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TEENAGERS in Northern Ireland claim they have no time to exercise, according to recent research by Action Cancer on behalf of its Health Action Programme, sponsored by local convenience store group Centra.

The survey, which was carried out amongst 450 young people in Northern Ireland, found that despite claiming to be time-poor, teenagers still spend several hours a day on phones, tablets and watching TV.

Northern Ireland’s leading local charity Action Cancer has revealed these findings in surveys carried out about its health promotion programme for young people, Health Action. This is a unique health education initiative aimed at reducing the number of schoolchildren getting cancer when they are adults, by educating young people about healthy lifestyles and cancer prevention.

The survey asked 450 teenagers about their sessions, 74% of which were female and 26% male. They filled out the same questionnaire both the day prior and immediately after their session in order to evaluate changes in knowledge and attitude. Just 44% of respondents spent one hour exercising per day before the session, rising only to 50% afterwards, citing reasons including ‘I don’t have time for regular exercise’; ‘it’s hard to get motivated’, and ‘I’m so busy in school’.

However the same survey asked about time spent watching TV, playing video games, smartphones and other devices, revealing that 3hrs 12 minutes was the average time each young person spent per day on this activity. This only reduced to 2hrs 54 minutes after they had taken part in the session, despite over 80% of those surveyed saying that the main behaviour they wanted to change was to get an hour’s exercise each day!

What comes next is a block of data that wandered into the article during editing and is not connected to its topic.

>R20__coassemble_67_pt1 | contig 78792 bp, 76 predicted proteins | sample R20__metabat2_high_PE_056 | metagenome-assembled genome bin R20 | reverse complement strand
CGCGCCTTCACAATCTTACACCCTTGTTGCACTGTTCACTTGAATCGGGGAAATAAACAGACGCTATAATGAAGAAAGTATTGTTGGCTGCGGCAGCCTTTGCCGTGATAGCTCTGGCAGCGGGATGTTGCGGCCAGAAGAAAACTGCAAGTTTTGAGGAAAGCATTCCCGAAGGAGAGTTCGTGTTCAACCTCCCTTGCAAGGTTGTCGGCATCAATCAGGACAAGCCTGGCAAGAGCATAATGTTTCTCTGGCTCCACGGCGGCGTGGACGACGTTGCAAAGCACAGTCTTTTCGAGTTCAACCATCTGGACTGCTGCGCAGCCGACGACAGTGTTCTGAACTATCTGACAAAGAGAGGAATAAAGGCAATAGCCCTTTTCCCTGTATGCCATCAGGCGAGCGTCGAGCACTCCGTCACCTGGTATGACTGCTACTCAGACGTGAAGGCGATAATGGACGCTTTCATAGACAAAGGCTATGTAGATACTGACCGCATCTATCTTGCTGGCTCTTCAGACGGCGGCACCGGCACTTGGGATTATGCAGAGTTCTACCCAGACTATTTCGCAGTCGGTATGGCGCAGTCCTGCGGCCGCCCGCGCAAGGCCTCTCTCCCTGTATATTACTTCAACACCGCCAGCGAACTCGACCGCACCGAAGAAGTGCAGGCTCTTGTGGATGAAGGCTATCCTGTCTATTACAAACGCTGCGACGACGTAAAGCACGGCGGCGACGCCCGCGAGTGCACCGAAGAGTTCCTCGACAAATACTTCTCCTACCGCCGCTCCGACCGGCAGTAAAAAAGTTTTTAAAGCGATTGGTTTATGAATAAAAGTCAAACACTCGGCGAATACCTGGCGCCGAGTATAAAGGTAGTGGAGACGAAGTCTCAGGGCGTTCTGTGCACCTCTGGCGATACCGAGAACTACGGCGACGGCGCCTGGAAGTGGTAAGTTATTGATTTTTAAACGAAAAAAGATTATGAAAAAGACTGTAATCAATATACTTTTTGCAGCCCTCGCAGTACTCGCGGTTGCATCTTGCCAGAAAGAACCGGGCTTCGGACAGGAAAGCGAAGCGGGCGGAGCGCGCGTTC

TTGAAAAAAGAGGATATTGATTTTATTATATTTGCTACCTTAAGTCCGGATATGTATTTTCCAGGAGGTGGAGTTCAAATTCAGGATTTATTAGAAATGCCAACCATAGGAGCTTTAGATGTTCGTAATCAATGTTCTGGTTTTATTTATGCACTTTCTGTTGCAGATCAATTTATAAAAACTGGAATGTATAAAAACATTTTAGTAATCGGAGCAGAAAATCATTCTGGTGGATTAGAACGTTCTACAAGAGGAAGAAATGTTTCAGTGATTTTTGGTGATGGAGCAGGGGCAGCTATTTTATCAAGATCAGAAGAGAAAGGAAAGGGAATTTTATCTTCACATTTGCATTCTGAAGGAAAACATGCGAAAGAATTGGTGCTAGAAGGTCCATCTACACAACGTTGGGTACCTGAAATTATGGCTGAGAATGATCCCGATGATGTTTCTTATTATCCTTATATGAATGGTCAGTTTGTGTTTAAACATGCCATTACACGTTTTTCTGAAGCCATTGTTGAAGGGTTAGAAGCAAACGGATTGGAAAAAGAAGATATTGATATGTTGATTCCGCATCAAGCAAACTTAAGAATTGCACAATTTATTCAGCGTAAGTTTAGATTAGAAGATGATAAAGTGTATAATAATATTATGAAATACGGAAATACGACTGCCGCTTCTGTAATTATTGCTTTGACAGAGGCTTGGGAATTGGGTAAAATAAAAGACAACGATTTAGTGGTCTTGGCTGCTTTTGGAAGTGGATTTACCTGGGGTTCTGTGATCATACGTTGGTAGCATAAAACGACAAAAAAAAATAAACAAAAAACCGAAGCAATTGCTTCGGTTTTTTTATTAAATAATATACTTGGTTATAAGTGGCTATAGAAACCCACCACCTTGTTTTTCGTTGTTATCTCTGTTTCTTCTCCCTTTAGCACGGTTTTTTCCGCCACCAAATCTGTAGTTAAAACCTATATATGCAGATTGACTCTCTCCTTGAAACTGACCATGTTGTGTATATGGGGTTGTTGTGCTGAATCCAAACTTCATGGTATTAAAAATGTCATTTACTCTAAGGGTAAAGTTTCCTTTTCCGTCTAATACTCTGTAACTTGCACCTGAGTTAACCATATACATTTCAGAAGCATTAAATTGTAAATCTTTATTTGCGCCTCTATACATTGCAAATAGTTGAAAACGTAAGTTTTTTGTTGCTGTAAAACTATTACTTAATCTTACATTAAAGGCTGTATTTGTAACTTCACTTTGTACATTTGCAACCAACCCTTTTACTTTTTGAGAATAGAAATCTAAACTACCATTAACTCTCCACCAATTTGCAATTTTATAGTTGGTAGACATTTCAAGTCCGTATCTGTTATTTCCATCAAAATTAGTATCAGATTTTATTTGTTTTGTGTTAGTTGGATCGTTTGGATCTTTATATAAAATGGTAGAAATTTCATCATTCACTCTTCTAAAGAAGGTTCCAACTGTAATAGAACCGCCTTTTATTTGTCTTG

In general, the results showed the teenagers were much better informed after the session, with 83% getting correct answers to food and lifestyle questions, as opposed to 69% before. When looking for signs and symptoms of cancer, 26% answered correctly before, rising to 93% of all kids after the session. 82% were confident about looking for body changes after the session, as opposed to just 30% of respondents before.

Action Cancer’s Health Promotion Officer, Lucy McCusker said, “Whilst it was encouraging that exercise levels rose and the average time spent on TV and devices reduced on average after the sessions took place, it’s amazing how young people perceive they have no time to exercise, when they actually do!

“The results of the latest Health Action evaluation study tells us that the work Action Cancer is doing in schools and colleges is vital to the future health and well-being of children and young people. They are gaining a detailed insight into what being healthy entails and how it can help reduce the risk of developing certain cancers later on in life. We hope that with our continued work, we can get young people to ditch the devices and get active!” Lucy added.

Nikki McDowell, Centra Brand Manager said, “With Centra’s help we are bringing these crucial cancer prevention messages to tens of thousands of young people every year. We aim to instil the right attitudes in their formative years, as this will help them avoid the risk of cancer when they are adults.”

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